A Word Game for Kids from WritingFix
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Motivate those kids by publishing their best stories at our ning! Click here to post your students' adjective-inspired stories!

 

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Teachers sharing back!

Do you have a clever way you help your students connect with using better adjectives in writing? Something better than a worksheet? Consider sharing it with us by clicking here.

 

Welcome, Young Writers!

The Adjective
Game for Kids

developing word choice with younger writers


What are three interesting adjectives
for this koala bear?


When done playing this word game, click on the koala bear to return to the WritingFix for Kids Menu.

Hey, kids....can you write a story based on three interesting adjectives? Click the three buttons below to find out!



.


Then on these three buttons...

...and then write a great story!

If you accidentally go past a noun you liked, hover over the adjective you don't want, and use the right-button on your mouse to "undo" your extra press of the button. It really works!

 


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Share back with WritingFix and you could earn a classroom resource from NNWP:
What Mentor Texts could Strengthen this Lesson?
Suggest a mentor text for the following essential question:

Hey teachers! What published work do you use to teach younger writers to carefully choose memorable and thoughtful adjectives while writing? Click here to tell us the name of the mentor text, to share a brief description of the text, and to explain how you'd use the book to inspire better writing from your students. If we feature your idea at this page, you'll earn a resource for your classroom!

Share a Mentor Text and Adjective Activity: I love bringing out Brian Cleary's picture book Hairy, Scary, Ordinary: What Is an Adjective? I use it when teaching students to not always choose the first descriptive word (adjective) that pops into their heads. A really fun activity for young writers is to put them in groups of three or four, and have them create rhyming sets of three adjectives (like the title of this mentor text--hairy, scary, ordinary). You will need to walk around and help students be sure to ONLY choose adjectives for their set of words, which is a challenge when they have to rhyme. You'll want to model the process too; I use the words slinky, stinky, and inky for my modeling, and I make sure the students understand that pinky is a noun, which is not why it's on my list, though pink is an adjective. When all the groups have (at least) one set of words, they can illustrate a poster that has all three words printed on it. These can hang around the room.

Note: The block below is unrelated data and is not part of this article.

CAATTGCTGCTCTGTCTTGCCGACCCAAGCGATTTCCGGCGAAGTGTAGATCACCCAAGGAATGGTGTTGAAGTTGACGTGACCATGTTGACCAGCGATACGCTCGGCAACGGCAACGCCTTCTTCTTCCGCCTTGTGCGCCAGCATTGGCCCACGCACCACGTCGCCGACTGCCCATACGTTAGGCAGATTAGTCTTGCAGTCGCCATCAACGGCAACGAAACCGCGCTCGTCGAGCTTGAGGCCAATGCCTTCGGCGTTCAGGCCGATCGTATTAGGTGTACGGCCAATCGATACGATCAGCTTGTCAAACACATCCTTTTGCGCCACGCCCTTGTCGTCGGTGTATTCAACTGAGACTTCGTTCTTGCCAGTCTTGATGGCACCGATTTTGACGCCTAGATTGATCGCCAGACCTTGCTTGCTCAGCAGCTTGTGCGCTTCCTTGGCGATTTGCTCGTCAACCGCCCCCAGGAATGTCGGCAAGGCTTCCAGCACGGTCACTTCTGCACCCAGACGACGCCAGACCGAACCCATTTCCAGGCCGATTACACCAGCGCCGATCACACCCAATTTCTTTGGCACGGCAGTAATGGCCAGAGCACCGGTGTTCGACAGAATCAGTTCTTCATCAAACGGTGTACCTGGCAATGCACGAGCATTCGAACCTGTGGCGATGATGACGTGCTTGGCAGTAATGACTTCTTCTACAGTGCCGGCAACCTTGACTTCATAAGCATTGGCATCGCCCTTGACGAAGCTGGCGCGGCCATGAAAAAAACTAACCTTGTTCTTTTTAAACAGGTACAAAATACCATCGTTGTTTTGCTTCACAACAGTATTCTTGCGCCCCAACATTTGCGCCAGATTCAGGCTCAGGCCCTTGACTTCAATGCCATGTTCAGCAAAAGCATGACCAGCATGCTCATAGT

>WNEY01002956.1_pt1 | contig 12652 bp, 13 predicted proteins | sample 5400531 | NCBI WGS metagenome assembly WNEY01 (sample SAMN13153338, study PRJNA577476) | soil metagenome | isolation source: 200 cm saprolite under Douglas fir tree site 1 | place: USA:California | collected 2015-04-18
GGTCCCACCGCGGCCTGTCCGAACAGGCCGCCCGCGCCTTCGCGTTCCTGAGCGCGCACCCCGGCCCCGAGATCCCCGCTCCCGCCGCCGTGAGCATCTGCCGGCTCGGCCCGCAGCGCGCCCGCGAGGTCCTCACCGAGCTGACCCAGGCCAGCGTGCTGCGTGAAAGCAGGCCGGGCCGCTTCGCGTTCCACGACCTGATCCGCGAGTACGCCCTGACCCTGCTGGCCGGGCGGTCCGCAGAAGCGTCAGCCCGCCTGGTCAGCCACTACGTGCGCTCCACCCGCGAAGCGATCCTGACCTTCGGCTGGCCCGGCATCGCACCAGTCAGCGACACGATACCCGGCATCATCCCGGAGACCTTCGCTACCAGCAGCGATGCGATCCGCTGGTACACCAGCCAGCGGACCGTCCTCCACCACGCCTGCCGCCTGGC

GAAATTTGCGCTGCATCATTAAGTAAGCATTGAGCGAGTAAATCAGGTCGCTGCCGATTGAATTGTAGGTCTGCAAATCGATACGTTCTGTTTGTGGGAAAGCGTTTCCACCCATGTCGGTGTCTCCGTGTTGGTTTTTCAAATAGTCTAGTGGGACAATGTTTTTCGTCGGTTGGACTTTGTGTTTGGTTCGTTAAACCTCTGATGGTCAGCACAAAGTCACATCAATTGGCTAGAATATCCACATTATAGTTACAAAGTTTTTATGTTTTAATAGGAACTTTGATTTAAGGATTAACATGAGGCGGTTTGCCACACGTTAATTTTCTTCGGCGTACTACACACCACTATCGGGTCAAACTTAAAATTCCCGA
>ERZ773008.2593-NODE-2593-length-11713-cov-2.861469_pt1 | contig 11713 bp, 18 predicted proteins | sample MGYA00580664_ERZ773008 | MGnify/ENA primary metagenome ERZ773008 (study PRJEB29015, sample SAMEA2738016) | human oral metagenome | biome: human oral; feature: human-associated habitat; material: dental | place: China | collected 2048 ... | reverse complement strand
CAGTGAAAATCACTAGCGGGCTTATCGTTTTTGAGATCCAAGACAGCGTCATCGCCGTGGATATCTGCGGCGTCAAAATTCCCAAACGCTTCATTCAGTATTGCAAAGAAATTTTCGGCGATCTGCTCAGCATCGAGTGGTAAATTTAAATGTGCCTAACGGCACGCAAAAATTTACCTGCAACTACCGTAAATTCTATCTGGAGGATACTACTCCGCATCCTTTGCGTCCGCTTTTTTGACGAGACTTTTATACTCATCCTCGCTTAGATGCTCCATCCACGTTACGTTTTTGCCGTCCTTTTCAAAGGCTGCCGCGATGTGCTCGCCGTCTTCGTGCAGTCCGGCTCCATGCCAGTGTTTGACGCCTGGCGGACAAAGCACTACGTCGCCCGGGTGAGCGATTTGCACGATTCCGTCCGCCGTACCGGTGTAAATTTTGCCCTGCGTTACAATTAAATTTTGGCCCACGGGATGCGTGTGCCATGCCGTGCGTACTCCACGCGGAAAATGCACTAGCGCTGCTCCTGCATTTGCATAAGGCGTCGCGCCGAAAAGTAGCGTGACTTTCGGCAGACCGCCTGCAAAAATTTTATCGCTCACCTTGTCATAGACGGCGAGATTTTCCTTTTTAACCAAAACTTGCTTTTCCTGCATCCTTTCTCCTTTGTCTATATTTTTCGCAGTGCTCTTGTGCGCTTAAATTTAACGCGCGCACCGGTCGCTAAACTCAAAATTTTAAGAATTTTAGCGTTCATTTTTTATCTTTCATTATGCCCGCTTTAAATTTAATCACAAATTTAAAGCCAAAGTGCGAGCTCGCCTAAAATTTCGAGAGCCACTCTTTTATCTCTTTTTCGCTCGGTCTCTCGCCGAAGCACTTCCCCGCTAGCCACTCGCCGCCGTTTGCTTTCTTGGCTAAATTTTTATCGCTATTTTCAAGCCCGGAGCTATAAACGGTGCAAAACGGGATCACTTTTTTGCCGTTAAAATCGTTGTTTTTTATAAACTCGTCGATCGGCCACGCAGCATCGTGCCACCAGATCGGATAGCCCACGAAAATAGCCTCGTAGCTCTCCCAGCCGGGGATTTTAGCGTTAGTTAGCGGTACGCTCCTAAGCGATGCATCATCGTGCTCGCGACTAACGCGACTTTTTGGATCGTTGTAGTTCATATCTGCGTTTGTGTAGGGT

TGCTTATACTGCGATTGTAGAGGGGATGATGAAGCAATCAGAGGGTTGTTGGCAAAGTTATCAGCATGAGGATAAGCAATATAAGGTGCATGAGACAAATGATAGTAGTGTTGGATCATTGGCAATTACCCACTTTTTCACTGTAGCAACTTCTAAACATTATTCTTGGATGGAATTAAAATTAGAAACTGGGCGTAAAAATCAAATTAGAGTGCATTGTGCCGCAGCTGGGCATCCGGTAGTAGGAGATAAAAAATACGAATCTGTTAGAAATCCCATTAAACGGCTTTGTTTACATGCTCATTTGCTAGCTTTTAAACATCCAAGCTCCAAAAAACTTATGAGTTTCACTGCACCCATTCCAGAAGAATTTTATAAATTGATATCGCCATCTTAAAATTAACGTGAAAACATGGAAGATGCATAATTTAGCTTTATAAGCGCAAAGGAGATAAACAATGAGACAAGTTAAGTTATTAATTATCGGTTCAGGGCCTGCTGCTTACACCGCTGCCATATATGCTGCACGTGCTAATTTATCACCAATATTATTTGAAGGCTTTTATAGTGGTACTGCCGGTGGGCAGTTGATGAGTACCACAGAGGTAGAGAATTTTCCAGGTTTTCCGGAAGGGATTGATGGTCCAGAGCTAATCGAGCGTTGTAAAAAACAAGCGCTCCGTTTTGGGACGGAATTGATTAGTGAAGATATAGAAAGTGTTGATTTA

--Corbett Harrison, Nevada teacher


Share back with WritingFix and you could earn a classroom resource from NNWP:

What Lessons Strengthen Adjective Use?
Share an activity you'd use before or after your students write:

Hey teachers: What mini-lessons/pre-writing activities would you present to teach younger writers to carefully choose interesting and memorable adjectives for their writing? Click here to briefly share a technique you use to strengthen your students' awareness of adjectives that improve writing. The models below are models of the kind of good ideas we're hoping teachers will share with us.

When working with young writers, I like to discuss the magic of adjectives and talk about how these words help create pictures in the reader's mind.  To demonstrate this, I place an object in a small paper bag and distribute one bag to each pair of students.  Their job is to list adjectives on the outside of the bag that will help us get a picture in our minds of what's inside.  When we regroup the kids love guessing what's inside based on the adjective clues their friends have written.

-- Rhonda Menke, Carson City, Nevada

(Rhonda was sent a Going Deep with 6 Trait Language as a "Thank you!" for sharing this idea.)

A fun way I teach my Kindergarteners that number and color words are describing words called adjectives is by having them draw and decorate colorful spring kites.  I ask my students to draw and color up to three kites using two different colors and one design element such as stripes, dots, hearts, swirls, etc. for each kite.  Then I have them practice writing sentences to describe their kites using number words, color words, and descriptive words, such as striped, dotted, etc.  The children share their sentences, and volunteers identify the correct kites and the describing words.

-- Hema Therese, Valdosta, Georgia

(Hema was sent a Six by Six: Traits with Primary Writers as a "Thank you!" for sharing this idea.)


Got your own technique for teaching adjectives. Click here to share!

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